SVA Grocery Service isn’t about food, it’s about connection. It is about making someone feel like their community is there for them and cares enough about them to deliver their groceries. We’re now working with care agencies, DHB’s, disability providers and others who have said we are solving two very significant problems – how vulnerable people can safely get groceries and how to connect younger and older people to reduce loneliness and isolation.

Has it helped leverage any other relationships?
Yes, we’re working with other organisations now that we were not working with beforehand like KiwiHarvest and Maanaki20. We’re fortunate to have great partners and advisors who are helping drive student volunteering to be less about picking up rubbish and more about connecting people.

What sort of feedback have you received from the people you are delivering to?
One volunteer heard from the phone line team that it was the 80th birthday of one of her customers that day, and took the time to make a beautiful handmade card and sought out her favourite chocolate as a birthday gift. Needless to say, the birthday girl was delighted!
Another volunteer Karyn remembers volunteering with SVA after the earthquakes, after other charities wouldn’t use her skills. She couldn’t describe how much her mental health benefitted from helping others when she had lost so much, and felt very privileged to be part of the clean-up effort.
While the delivery remains contactless, we are seeing that both volunteers and customers are benefitting from the (appropriately distanced) social connection.

And feedback from your volunteers?
Our volunteers love getting out of the house and having a sense of connection to someone else.  The feeling that their skills are useful and they have something valuable to contribute to our communities has been immense.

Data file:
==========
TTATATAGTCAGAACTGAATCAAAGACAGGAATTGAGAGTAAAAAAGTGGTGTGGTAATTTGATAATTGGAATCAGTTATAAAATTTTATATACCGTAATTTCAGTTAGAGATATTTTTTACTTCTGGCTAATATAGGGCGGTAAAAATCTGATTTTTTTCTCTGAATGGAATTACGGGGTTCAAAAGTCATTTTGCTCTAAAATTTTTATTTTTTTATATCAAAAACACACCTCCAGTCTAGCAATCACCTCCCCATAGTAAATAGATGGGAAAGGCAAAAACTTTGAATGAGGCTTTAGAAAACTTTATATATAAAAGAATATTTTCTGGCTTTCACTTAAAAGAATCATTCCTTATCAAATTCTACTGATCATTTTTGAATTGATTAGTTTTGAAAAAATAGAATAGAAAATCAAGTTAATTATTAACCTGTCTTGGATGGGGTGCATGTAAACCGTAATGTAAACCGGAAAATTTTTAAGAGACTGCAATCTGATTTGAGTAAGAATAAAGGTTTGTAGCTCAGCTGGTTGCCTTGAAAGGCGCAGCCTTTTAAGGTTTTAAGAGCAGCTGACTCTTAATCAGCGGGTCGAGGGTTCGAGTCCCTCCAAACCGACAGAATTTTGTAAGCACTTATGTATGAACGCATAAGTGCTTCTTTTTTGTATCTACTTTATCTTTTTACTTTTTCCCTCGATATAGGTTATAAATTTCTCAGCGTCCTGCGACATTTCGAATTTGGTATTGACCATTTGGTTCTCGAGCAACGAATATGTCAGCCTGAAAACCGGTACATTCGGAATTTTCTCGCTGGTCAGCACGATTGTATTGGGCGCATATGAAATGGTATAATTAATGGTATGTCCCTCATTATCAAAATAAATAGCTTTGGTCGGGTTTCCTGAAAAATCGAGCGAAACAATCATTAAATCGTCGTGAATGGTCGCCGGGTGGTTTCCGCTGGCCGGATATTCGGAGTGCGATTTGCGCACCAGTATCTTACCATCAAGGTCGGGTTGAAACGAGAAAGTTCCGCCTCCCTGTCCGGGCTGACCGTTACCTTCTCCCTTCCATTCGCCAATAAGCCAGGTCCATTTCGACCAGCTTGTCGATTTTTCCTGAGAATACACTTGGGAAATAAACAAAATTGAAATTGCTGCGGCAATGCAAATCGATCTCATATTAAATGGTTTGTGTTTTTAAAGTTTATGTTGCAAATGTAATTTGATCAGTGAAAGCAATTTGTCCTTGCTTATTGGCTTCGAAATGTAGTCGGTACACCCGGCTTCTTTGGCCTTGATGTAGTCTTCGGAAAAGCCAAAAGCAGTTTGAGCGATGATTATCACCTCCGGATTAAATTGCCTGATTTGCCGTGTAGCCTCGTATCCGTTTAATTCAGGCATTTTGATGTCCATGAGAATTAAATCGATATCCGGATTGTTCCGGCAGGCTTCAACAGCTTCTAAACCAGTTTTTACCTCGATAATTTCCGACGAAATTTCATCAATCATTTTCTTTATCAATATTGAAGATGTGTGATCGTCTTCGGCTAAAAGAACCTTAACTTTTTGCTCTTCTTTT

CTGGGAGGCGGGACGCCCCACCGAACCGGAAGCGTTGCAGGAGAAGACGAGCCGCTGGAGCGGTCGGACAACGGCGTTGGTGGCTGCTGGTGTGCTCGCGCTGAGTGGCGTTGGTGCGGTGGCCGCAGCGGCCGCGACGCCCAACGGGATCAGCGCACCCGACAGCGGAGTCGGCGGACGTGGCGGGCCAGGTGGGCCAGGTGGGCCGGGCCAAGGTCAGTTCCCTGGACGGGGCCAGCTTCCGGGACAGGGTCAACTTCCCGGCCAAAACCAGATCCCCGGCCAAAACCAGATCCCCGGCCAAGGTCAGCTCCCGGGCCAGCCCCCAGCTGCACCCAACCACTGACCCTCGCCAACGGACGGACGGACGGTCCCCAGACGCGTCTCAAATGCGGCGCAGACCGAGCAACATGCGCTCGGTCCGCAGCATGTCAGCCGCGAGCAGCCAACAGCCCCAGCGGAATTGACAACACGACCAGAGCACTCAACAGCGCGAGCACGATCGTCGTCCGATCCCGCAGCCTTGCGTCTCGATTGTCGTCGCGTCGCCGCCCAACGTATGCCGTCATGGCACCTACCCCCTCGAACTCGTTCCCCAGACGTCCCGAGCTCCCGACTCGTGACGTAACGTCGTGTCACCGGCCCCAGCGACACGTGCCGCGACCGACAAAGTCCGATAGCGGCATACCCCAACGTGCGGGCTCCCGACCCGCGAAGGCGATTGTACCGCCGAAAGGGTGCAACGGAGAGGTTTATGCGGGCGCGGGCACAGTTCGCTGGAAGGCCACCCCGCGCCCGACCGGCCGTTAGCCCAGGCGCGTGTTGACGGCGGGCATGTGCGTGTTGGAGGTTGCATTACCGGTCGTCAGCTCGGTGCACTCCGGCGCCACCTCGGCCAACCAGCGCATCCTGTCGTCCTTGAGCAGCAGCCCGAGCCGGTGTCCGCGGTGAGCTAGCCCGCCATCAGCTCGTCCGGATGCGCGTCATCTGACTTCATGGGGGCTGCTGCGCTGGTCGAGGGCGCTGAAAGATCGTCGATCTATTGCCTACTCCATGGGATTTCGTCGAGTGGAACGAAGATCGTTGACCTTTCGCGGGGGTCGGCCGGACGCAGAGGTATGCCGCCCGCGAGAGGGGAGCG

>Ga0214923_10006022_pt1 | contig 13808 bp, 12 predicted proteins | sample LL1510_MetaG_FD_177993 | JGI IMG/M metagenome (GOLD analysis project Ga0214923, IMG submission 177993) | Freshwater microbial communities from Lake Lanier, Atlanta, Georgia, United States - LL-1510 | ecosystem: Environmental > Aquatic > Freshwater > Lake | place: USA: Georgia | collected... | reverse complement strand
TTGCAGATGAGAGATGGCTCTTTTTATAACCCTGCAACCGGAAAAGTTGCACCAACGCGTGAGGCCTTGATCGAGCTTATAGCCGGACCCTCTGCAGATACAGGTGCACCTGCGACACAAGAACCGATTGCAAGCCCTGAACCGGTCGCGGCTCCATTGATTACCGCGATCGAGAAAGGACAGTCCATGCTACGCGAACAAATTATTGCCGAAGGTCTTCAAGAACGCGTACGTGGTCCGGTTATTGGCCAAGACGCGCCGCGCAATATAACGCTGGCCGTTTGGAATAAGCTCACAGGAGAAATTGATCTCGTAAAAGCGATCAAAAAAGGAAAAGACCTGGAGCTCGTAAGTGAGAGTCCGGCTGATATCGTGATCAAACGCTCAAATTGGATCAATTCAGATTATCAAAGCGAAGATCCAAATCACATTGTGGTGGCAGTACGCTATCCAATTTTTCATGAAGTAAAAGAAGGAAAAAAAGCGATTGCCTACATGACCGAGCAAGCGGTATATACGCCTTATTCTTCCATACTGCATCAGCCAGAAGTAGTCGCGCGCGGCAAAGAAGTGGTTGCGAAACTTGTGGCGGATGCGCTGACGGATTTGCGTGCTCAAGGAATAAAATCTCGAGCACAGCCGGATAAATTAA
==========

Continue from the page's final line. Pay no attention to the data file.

What have you learned from this experience so far?
Loneliness and social isolation create significant health and mental health challenges and volunteering has a huge role to play. We’re learning that we have actually created an innovative solution to social isolation and loneliness; a problem the health and community sector have grabbled with for some time.

We are looking to add two additional offerings to sit alongside Grocery Delivery: 
1.    SVA ‘At Home’ Families, individuals, health care professionals or those living with a disability can request SVA help in the home. This may include unpacking groceries, help using the computer, internet or devices, or bringing in firewood for those most vulnerable in our society.
2.    SVA Buddy programme with a young person living with a disability or someone experiencing mild-moderate mental health challenges is referred to SVA to volunteer to deliver groceries to give that person purpose, activity and connection.

How can we find out more? 
If you know of anyone who may benefit from SVA’s grocery delivery service you can contact them on or 0800 005 902.  We are happy to take referrals.

‘I got my groceries today – 24 hour turnaround – awesome and a lovely young woman who brightened my day just by coming up my drive. How I felt seeing a friendly face really reinforces the value of what you are doing here, well beyond the groceries themselves. Just that very small interaction made me feel normal even if only at a distance, as a person who lives on her own.’